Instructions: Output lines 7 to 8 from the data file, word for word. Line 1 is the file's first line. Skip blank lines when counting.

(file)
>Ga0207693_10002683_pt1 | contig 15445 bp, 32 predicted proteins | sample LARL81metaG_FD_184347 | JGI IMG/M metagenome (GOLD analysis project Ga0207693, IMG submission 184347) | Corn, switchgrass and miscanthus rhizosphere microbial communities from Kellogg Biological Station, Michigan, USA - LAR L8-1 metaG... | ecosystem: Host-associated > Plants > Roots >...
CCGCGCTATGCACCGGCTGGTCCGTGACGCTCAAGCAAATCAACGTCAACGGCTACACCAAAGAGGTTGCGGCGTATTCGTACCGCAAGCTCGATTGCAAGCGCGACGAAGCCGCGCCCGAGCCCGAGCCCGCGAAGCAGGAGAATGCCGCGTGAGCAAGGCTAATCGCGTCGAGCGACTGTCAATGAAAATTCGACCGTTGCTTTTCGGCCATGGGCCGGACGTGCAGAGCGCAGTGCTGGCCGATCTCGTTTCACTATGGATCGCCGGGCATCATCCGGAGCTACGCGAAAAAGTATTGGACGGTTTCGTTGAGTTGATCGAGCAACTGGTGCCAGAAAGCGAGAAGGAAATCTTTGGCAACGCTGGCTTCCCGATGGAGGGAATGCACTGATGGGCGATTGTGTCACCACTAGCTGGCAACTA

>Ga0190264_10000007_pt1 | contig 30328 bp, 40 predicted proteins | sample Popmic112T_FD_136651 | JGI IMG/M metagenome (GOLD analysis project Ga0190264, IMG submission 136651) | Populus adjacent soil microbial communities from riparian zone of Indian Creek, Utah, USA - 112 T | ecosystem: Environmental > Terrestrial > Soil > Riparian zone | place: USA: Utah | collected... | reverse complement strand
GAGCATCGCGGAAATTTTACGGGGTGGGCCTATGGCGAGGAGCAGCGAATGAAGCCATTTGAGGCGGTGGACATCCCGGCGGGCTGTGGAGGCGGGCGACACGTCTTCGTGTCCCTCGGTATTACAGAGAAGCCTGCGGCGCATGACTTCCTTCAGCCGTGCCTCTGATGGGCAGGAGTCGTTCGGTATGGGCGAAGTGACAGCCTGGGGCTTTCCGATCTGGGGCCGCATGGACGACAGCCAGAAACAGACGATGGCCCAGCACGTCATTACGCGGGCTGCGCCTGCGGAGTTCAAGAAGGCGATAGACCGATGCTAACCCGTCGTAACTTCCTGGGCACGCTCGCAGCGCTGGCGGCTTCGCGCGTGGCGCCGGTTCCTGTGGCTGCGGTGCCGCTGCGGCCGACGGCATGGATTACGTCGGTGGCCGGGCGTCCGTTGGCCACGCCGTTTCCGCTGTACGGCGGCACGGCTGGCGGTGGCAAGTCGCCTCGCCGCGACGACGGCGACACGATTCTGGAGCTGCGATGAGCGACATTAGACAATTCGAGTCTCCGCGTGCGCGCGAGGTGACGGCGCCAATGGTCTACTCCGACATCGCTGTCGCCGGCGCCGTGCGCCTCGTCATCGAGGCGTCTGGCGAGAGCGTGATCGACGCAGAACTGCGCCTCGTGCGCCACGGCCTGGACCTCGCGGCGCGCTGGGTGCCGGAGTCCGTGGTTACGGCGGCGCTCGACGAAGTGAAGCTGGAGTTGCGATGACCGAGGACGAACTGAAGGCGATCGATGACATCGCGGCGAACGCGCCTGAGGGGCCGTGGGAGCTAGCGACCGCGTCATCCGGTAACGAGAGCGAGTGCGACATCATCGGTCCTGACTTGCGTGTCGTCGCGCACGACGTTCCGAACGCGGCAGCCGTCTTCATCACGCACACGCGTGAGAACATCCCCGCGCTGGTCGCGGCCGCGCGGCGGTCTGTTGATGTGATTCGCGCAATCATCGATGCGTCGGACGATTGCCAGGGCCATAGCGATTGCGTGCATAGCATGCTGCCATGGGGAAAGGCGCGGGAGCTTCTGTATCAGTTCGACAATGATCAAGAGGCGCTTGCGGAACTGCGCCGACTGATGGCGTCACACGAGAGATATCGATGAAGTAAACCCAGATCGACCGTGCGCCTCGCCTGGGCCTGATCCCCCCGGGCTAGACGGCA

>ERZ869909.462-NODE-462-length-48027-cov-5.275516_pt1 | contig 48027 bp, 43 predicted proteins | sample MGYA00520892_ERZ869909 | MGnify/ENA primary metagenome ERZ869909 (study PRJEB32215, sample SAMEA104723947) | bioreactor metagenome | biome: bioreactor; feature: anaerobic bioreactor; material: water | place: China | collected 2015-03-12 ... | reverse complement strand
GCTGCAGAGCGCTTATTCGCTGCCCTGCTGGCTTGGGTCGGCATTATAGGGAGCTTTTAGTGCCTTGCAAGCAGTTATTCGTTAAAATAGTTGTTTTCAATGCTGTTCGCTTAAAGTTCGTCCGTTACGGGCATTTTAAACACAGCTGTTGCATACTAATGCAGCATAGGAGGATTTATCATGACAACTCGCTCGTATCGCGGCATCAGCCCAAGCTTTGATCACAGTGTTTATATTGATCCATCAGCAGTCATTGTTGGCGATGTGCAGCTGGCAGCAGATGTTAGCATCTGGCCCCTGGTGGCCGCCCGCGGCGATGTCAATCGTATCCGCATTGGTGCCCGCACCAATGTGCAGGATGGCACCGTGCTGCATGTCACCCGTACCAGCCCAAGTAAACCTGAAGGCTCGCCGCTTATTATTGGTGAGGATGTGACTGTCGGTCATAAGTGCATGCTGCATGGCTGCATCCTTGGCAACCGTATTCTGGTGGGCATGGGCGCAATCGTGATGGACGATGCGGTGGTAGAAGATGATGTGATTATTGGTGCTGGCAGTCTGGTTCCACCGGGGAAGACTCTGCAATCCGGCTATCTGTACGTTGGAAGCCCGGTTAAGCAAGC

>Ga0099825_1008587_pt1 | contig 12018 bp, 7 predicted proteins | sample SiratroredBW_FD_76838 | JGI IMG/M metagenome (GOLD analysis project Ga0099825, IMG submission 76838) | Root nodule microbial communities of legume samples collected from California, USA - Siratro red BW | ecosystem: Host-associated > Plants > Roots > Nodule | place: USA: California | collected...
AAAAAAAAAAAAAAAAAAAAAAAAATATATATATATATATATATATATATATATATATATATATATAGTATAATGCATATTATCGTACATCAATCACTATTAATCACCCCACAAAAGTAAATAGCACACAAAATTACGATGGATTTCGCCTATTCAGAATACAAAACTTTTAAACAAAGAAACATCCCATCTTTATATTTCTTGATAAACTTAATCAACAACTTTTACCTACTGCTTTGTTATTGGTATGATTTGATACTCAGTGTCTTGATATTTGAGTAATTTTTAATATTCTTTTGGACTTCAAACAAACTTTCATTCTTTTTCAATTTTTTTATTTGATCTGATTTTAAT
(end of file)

>Ga0099825_1008587_pt1 | contig 12018 bp, 7 predicted proteins | sample SiratroredBW_FD_76838 | JGI IMG/M metagenome (GOLD analysis project Ga0099825, IMG submission 76838) | Root nodule microbial communities of legume samples collected from California, USA - Siratro red BW | ecosystem: Host-associated > Plants > Roots > Nodule | place: USA: California | collected...
AAAAAAAAAAAAAAAAAAAAAAAAATATATATATATATATATATATATATATATATATATATATATAGTATAATGCATATTATCGTACATCAATCACTATTAATCACCCCACAAAAGTAAATAGCACACAAAATTACGATGGATTTCGCCTATTCAGAATACAAAACTTTTAAACAAAGAAACATCCCATCTTTATATTTCTTGATAAACTTAATCAACAACTTTTACCTACTGCTTTGTTATTGGTATGATTTGATACTCAGTGTCTTGATATTTGAGTAATTTTTAATATTCTTTTGGACTTCAAACAAACTTTCATTCTTTTTCAATTTTTTTATTTGATCTGATTTTAAT